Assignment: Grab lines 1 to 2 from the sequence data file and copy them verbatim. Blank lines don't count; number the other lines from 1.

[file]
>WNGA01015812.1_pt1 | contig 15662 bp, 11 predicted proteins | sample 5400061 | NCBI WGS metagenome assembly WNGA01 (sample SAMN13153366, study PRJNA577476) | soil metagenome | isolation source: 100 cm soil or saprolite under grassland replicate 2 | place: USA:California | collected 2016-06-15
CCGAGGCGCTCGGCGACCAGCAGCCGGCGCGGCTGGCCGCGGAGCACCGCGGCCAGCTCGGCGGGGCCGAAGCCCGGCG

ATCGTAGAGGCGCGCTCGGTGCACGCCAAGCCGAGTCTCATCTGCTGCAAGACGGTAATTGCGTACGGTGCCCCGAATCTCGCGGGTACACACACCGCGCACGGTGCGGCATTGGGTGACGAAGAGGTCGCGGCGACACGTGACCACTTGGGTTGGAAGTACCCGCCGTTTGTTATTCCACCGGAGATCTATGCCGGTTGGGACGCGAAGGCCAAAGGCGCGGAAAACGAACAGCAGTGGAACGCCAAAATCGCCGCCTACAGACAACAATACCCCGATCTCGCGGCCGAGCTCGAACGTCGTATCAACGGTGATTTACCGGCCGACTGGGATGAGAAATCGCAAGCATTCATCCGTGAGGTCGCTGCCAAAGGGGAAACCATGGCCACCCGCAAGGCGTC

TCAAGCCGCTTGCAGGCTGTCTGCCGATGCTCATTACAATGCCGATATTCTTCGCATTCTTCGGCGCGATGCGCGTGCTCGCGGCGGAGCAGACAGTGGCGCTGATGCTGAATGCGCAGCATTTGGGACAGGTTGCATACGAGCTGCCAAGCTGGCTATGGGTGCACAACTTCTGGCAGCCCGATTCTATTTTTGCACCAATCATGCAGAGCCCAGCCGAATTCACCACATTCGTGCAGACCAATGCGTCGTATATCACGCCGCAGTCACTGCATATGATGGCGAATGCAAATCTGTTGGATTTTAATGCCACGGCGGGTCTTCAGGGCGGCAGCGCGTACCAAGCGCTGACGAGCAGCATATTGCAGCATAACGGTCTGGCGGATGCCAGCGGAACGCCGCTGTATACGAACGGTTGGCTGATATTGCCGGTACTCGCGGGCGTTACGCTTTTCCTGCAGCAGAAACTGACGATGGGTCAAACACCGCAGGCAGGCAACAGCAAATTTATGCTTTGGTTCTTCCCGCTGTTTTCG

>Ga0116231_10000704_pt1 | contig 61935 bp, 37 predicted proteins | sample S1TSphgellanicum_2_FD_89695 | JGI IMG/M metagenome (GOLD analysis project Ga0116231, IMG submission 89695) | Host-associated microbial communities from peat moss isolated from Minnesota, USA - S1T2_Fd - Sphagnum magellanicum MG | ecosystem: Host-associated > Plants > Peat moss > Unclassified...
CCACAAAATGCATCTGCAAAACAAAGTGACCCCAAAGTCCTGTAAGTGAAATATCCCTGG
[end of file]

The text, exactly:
>WNGA01015812.1_pt1 | contig 15662 bp, 11 predicted proteins | sample 5400061 | NCBI WGS metagenome assembly WNGA01 (sample SAMN13153366, study PRJNA577476) | soil metagenome | isolation source: 100 cm soil or saprolite under grassland replicate 2 | place: USA:California | collected 2016-06-15
CCGAGGCGCTCGGCGACCAGCAGCCGGCGCGGCTGGCCGCGGAGCACCGCGGCCAGCTCGGCGGGGCCGAAGCCCGGCG